And I remain a stand for postponing the day of death as long as possible – billions of years if possible, and I get how improbable that seems to most, and it seems rather improbable to me, and it is still a possibility, as long as I am breathing.

    Somehow it seems more likely that I live a billion years, than there is a heaven, and being realistic, neither has a very big probability.

    And I’m no saint, and I know many who behave far worse than I far more frequently.

    It is a very strange thing, this thing called life.
    It is a very strange thing being human, having a body made of trillions of cooperating cells, existing in a world with billions of other people, some small fraction of whom are actually attempting to be fully cooperative at the highest of levels, and having a brain that has spawned a mind that does what this one does.

    Very strange!!!

    • Ted, your scope still knocks me out, but I can no more doubt you than I can doubt the formation of clouds. Although it’s all a crap shoot, I’m still putting my money on the Man. He’s pulled my fat out of the fire too many times for me to doubt His Existence either.

      • Hi Sandi,
        To me, it seems fairly clear that what most people interpret as “The Man” is actually their own subconscious processes. The computational complexity of our subconscious minds is just so much greater than our consciousness that it really can seem like it is all knowing and all powerful.
        It seems clear to me why most people think of this as god, and it doesn’t seem that way to me.
        Our brains have thousands of trillions of synapses, each capable of complex judgements, each firing about 100 times per second. The computational complexity of that is really difficult to get any sort of handle on. We are, each and every one of us, the most amazingly powerful entities.
        And for the most part, what most limits us is our own beliefs, our own unwillingness to accept how powerful we are, how cooperative we are, how abundant the universe we find ourselves in can be.

        It seems that for the most part, the patterns of belief that come generally under the title of “culture” dominate, and keep the vast majority out of the habit of seriously questioning and testing the commonly held “truths” of culture (particularly the idea of truth itself). We find ourselves in a culture dominated by the values derived from markets and money – which values are ultimately based in scarcity. Anything universally abundant in a market system has zero market value, whatever its human value may be – just think of oxygen in the air – arguably the single most important thing to each and every one of us, but of zero market value. When scarcity is zero, market value is zero. Markets cannot deal with universal abundance. Markets cannot and will not naturally deliver universal abundance. We now have the technology to deliver universal abundance of all the essentials of life, but market based (scarcity based) thinking prevents it happening.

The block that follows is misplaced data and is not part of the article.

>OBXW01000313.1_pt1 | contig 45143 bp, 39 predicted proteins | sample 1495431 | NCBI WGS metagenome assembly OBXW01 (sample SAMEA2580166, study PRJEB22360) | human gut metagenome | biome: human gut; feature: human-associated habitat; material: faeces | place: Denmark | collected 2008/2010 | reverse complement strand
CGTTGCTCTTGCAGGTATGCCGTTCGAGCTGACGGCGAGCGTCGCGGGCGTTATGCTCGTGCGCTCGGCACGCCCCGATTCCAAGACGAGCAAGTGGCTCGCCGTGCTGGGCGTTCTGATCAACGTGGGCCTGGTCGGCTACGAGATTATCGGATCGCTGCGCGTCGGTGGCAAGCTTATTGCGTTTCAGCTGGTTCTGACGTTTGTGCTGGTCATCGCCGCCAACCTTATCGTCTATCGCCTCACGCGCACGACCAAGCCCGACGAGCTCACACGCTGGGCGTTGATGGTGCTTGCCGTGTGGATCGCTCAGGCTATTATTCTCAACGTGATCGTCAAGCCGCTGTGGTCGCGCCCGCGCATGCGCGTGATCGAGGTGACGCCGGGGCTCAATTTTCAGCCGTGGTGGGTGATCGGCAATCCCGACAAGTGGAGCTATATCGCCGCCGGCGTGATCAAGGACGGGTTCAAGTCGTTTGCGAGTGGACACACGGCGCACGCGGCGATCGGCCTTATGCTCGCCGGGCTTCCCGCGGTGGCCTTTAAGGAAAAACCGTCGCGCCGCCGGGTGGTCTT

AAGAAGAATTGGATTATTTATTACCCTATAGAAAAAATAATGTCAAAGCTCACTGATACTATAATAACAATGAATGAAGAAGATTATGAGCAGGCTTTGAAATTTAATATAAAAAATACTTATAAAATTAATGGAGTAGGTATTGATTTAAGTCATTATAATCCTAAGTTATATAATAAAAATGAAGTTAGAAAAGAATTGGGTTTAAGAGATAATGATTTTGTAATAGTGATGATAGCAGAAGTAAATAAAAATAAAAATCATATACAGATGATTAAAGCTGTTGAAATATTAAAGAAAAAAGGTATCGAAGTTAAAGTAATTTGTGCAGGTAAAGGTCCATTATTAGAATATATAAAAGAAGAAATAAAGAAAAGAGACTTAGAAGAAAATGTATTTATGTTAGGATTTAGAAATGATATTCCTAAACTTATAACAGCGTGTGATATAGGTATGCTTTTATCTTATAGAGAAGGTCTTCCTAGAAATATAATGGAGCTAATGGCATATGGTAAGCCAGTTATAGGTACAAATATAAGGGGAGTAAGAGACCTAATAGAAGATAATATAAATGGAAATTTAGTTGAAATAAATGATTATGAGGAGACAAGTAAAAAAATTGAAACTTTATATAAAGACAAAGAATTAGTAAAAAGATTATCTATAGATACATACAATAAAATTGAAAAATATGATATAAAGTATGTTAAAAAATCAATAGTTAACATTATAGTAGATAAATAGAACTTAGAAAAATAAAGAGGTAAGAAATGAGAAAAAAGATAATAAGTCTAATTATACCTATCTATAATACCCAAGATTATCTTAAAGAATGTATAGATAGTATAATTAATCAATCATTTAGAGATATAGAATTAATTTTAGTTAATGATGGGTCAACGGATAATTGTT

It seems clear to me that all cultures have developed useful approximations to understandings that have served those cultures well in times past. It also seems clear that we are now in a time of such rapid, and exponentially increasing change, that we all need to be questioning all things on a fairly regular basis.

        And to me, some things are consistent, and seem likely to remain so. It seems that the value of cooperation will always trump that of competition, provided that cheats are detected and punished appropriately (neither too harshly nor too gently, just sufficiently to remove all benefit they gained from cheating plus a bit more, but not too much more). Anyone who shows high risk of being a direct threat to life must be restrained, until that threat is mitigated in some reliable fashion. Just a few basic things like that, and we can all get along in our amazing diversity. Lin Ostrom recently won the Nobel prize in economics for demonstrating precisely this, but she didn’t phase it in quite that way (almost certainly wouldn’t have gotten the Nobel prize if she had 😉 ).